How to Keep From Overtightening Your Table Saw Arbor Nut

Topics Covered
1. Blade Tightening Procedure
2. Is That Tight Enough
3. Dado Blade Set Tightening Procedure
4. RH versus LH Threads
5. Arbor Shaft, Flanges, & Arbor Nut
6. Conclusion

 If you over tighten your table saw arbor nut, you run the risk of damaging your blade and/or arbor shaft threads. This possible problem, with a simple solution, is addressed in the following post.

 I use the two wrenches (shown below) that came with my table saw to tighten (and also remove) my saw blades.

1_TABLE SAW WRENCHES

Blade Tightening Procedure
1. Remove the throat insert
2. Place open-end wrench (shown above) across flats on arbor shaft
3. Finger tighten the arbor nut
4. Place box-end wrench (shown above) on arbor nut
5. Hold the arbor shaft in place with the open-end wrench, and tighten the arbor nut with the box-end wrench. To keep from over-tightening the arbor nut, turn the wrench on the arbor nut using just your thumb and forefinger (as shown in the photo below).

 2_TABLE SAW BLADE TIGHTENING

6. When the blade slips free from your fingers (which are maintaining a firm grip on the box-end wrench), the blade will have been tightened sufficiently, but yet not overtightened.

In the above blade tightening process, the fingers and box-end wrench function as a clutch to prevent over-tightening.

Is That Tight Enough
It is reasonable to question whether the above method will tighten the blade sufficiently. The short answer is yes. And here is why, every time you cut a piece of wood, the table saw blade experiences a force exerted on it by the wood being pushed thru the blade which tries to turn the blade and arbor nut toward the backside of the table saw.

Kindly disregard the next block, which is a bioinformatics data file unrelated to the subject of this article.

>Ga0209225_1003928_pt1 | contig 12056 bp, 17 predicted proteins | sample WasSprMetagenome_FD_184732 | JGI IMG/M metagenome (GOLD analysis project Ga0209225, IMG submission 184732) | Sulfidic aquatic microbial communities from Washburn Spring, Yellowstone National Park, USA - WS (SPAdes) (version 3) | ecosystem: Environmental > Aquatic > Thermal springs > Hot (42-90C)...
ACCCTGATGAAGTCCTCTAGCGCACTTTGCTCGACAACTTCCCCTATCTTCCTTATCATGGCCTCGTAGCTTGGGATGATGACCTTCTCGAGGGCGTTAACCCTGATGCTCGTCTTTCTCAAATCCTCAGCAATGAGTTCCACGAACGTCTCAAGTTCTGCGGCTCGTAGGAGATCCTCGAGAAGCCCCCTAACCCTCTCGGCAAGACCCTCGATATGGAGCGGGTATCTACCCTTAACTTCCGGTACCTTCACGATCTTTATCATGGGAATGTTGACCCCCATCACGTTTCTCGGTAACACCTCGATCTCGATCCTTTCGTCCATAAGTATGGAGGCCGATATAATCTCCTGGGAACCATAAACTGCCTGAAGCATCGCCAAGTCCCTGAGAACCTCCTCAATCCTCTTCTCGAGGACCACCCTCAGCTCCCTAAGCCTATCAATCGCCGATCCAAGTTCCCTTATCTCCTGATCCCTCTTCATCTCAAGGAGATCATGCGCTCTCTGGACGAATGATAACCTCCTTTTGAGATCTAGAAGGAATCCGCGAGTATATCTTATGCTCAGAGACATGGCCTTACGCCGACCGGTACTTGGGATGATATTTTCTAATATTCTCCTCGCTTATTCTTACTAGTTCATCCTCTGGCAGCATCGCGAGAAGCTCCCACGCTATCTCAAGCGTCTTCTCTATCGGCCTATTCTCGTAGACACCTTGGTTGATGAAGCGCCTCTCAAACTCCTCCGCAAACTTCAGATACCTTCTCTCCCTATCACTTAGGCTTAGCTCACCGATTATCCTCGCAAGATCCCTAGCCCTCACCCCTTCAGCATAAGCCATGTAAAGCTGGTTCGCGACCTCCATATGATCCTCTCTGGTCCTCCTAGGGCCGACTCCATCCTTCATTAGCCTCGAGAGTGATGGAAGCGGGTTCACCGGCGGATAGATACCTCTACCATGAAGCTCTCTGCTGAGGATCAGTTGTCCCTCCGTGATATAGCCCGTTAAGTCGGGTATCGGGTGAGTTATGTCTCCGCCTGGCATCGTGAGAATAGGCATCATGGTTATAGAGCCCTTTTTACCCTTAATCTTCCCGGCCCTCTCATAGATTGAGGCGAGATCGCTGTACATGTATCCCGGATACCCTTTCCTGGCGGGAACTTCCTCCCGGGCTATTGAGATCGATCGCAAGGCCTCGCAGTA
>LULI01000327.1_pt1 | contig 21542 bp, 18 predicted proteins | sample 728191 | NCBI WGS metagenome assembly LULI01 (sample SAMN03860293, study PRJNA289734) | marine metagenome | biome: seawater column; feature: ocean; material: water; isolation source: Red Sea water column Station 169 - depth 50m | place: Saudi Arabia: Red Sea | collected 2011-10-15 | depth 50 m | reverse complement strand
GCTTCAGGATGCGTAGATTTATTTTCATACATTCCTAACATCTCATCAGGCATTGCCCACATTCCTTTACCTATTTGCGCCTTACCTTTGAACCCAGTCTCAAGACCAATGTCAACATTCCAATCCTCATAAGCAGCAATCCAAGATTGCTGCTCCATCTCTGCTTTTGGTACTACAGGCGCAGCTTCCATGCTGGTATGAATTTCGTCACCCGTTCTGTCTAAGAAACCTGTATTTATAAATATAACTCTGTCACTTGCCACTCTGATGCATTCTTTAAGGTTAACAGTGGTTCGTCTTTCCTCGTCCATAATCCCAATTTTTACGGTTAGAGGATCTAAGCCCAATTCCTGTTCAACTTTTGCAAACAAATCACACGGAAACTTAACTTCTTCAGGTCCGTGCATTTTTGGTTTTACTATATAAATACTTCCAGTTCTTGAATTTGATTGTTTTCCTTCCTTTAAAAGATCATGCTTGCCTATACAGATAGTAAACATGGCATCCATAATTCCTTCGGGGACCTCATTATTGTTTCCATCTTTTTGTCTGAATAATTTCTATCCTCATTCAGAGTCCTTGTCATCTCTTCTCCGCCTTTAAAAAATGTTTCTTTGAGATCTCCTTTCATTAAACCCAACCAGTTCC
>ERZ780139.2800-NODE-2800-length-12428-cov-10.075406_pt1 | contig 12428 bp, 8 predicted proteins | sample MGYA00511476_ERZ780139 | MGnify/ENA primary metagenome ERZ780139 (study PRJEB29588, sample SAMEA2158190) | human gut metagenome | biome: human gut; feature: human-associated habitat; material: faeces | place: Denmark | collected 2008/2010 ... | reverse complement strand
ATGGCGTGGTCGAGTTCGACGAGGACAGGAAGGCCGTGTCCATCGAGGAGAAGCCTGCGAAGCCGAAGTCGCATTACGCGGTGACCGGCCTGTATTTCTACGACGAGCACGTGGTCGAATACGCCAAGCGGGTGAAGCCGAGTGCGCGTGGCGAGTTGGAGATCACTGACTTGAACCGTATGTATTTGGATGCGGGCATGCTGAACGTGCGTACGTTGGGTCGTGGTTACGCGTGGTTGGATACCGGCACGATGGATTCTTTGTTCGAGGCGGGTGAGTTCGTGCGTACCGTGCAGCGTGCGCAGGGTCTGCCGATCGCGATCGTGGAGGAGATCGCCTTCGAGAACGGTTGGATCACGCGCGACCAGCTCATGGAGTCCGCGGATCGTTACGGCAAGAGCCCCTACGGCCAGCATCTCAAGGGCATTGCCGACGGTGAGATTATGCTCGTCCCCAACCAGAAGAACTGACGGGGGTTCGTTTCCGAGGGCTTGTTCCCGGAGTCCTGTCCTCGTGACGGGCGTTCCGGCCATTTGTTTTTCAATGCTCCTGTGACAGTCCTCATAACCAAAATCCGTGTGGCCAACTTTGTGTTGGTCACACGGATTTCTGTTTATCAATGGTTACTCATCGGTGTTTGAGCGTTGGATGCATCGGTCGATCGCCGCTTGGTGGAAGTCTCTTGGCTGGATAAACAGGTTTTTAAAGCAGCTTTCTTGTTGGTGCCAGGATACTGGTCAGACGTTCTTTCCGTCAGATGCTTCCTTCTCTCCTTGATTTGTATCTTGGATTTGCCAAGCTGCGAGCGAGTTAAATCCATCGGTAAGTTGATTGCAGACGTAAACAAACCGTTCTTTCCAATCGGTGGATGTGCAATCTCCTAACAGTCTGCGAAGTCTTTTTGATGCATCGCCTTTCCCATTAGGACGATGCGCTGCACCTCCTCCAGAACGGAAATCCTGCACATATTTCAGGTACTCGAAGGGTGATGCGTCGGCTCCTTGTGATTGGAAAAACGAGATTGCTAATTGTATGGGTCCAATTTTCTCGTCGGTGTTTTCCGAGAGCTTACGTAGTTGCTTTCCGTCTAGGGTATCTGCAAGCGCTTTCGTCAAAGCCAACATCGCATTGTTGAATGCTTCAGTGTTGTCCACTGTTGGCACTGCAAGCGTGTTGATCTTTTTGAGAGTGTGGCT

And turning the blade and arbor nut towards the backside of the table saw tightens the arbor nut against the table saw blade.

Dado Blade Set Tightening Procedure
To tighten a dado blade set, you go thru the same six step procedure outlined above for a single blade. However, since you are tightening multiple blades, ensure that the multiple blades are tight against one another before finger tightening the arbor nut.

The following photo shows a dado blade set being tightened.

3_DADA BLADE SET TIGHTENING

RH versus LH Threads
Regardless of whether you have a table saw arbor shaft with RH (right hand) or LH (left hand) threads, you turn the arbor nut toward the back of the table saw to tighten the arbor nut. And, you turn the arbor nut toward the front of the table saw to remove the arbor nut. This is illustrated in the following two sketches.

The first sketch shown below is for a table saw with RH (right hand) arbor shaft & nut threads. If your blade tilts to the left (for doing bevel cuts), then you have an arbor shaft & nut with RH threads.

 4-TABLE SAW BLADE & LEFT TILT



This next sketch is for a table saw with LH (left hand) arbor shaft & nut threads. If your blade tilts to the right (for doing bevel cuts), then you have an arbor shaft & nut with LH threads.

5-TABLE SAW BLADE & RIGHT TILT
Arbor Shaft, Flanges, & Arbor Nut
Arbor shaft, flanges, and arbor nut are shown and labeled in the following photo and sketch.

6_ARBOR SHAFT-NUT-FLANGES PHOTO

7-ARBOR SHAFT-NUT-FLANGES SKETCH

Conclusion
Be sides not having to worry about blade and/or arbor shaft threads damage, not over tightening makes it easier to remove the arbor nut when changing blades. You got to like that; I know I do.

The table saw I used in this post is a Craftsman table saw with right-hand threads on the arbor shaft and left tilt.

 

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Until next time, Take care
AL

 

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